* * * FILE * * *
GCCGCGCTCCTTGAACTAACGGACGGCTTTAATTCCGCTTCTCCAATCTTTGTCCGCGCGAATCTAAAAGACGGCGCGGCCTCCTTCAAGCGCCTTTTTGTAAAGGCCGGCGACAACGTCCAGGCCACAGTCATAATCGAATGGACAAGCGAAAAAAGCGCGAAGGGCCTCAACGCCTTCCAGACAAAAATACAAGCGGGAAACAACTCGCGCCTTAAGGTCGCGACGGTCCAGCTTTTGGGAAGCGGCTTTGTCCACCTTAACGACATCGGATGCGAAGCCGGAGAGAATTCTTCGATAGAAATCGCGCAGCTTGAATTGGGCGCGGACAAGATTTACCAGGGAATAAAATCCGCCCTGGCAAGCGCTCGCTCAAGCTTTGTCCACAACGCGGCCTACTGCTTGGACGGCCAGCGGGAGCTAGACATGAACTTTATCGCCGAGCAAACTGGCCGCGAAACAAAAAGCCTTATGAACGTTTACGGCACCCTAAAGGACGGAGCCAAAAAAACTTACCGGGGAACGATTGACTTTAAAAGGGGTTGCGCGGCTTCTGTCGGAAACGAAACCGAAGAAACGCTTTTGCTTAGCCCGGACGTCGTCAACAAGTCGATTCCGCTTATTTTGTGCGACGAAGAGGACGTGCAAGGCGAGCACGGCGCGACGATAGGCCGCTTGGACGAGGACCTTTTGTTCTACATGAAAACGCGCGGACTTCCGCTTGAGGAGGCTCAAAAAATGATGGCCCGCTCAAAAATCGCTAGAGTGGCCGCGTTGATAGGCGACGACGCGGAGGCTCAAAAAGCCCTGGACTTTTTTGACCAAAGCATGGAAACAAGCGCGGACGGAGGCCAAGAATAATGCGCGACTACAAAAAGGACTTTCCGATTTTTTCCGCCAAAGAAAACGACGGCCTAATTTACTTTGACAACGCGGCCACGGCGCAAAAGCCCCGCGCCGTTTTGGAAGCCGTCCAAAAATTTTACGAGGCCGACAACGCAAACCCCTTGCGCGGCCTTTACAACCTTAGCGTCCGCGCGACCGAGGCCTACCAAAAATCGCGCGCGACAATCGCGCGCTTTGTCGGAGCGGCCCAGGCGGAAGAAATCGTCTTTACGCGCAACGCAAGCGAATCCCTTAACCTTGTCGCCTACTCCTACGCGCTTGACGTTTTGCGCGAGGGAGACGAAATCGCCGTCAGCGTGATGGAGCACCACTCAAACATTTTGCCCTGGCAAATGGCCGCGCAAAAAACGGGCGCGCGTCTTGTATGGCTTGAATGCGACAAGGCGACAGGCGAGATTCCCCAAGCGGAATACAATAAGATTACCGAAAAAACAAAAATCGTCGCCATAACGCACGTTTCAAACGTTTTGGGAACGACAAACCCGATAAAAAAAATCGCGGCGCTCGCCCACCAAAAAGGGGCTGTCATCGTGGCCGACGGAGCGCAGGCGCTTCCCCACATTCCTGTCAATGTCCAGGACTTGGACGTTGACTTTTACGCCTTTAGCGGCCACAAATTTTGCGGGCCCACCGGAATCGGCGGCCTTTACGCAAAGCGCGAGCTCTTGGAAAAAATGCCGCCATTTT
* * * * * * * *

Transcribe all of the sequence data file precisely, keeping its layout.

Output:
GCCGCGCTCCTTGAACTAACGGACGGCTTTAATTCCGCTTCTCCAATCTTTGTCCGCGCGAATCTAAAAGACGGCGCGGCCTCCTTCAAGCGCCTTTTTGTAAAGGCCGGCGACAACGTCCAGGCCACAGTCATAATCGAATGGACAAGCGAAAAAAGCGCGAAGGGCCTCAACGCCTTCCAGACAAAAATACAAGCGGGAAACAACTCGCGCCTTAAGGTCGCGACGGTCCAGCTTTTGGGAAGCGGCTTTGTCCACCTTAACGACATCGGATGCGAAGCCGGAGAGAATTCTTCGATAGAAATCGCGCAGCTTGAATTGGGCGCGGACAAGATTTACCAGGGAATAAAATCCGCCCTGGCAAGCGCTCGCTCAAGCTTTGTCCACAACGCGGCCTACTGCTTGGACGGCCAGCGGGAGCTAGACATGAACTTTATCGCCGAGCAAACTGGCCGCGAAACAAAAAGCCTTATGAACGTTTACGGCACCCTAAAGGACGGAGCCAAAAAAACTTACCGGGGAACGATTGACTTTAAAAGGGGTTGCGCGGCTTCTGTCGGAAACGAAACCGAAGAAACGCTTTTGCTTAGCCCGGACGTCGTCAACAAGTCGATTCCGCTTATTTTGTGCGACGAAGAGGACGTGCAAGGCGAGCACGGCGCGACGATAGGCCGCTTGGACGAGGACCTTTTGTTCTACATGAAAACGCGCGGACTTCCGCTTGAGGAGGCTCAAAAAATGATGGCCCGCTCAAAAATCGCTAGAGTGGCCGCGTTGATAGGCGACGACGCGGAGGCTCAAAAAGCCCTGGACTTTTTTGACCAAAGCATGGAAACAAGCGCGGACGGAGGCCAAGAATAATGCGCGACTACAAAAAGGACTTTCCGATTTTTTCCGCCAAAGAAAACGACGGCCTAATTTACTTTGACAACGCGGCCACGGCGCAAAAGCCCCGCGCCGTTTTGGAAGCCGTCCAAAAATTTTACGAGGCCGACAACGCAAACCCCTTGCGCGGCCTTTACAACCTTAGCGTCCGCGCGACCGAGGCCTACCAAAAATCGCGCGCGACAATCGCGCGCTTTGTCGGAGCGGCCCAGGCGGAAGAAATCGTCTTTACGCGCAACGCAAGCGAATCCCTTAACCTTGTCGCCTACTCCTACGCGCTTGACGTTTTGCGCGAGGGAGACGAAATCGCCGTCAGCGTGATGGAGCACCACTCAAACATTTTGCCCTGGCAAATGGCCGCGCAAAAAACGGGCGCGCGTCTTGTATGGCTTGAATGCGACAAGGCGACAGGCGAGATTCCCCAAGCGGAATACAATAAGATTACCGAAAAAACAAAAATCGTCGCCATAACGCACGTTTCAAACGTTTTGGGAACGACAAACCCGATAAAAAAAATCGCGGCGCTCGCCCACCAAAAAGGGGCTGTCATCGTGGCCGACGGAGCGCAGGCGCTTCCCCACATTCCTGTCAATGTCCAGGACTTGGACGTTGACTTTTACGCCTTTAGCGGCCACAAATTTTGCGGGCCCACCGGAATCGGCGGCCTTTACGCAAAGCGCGAGCTCTTGGAAAAAATGCCGCCATTTT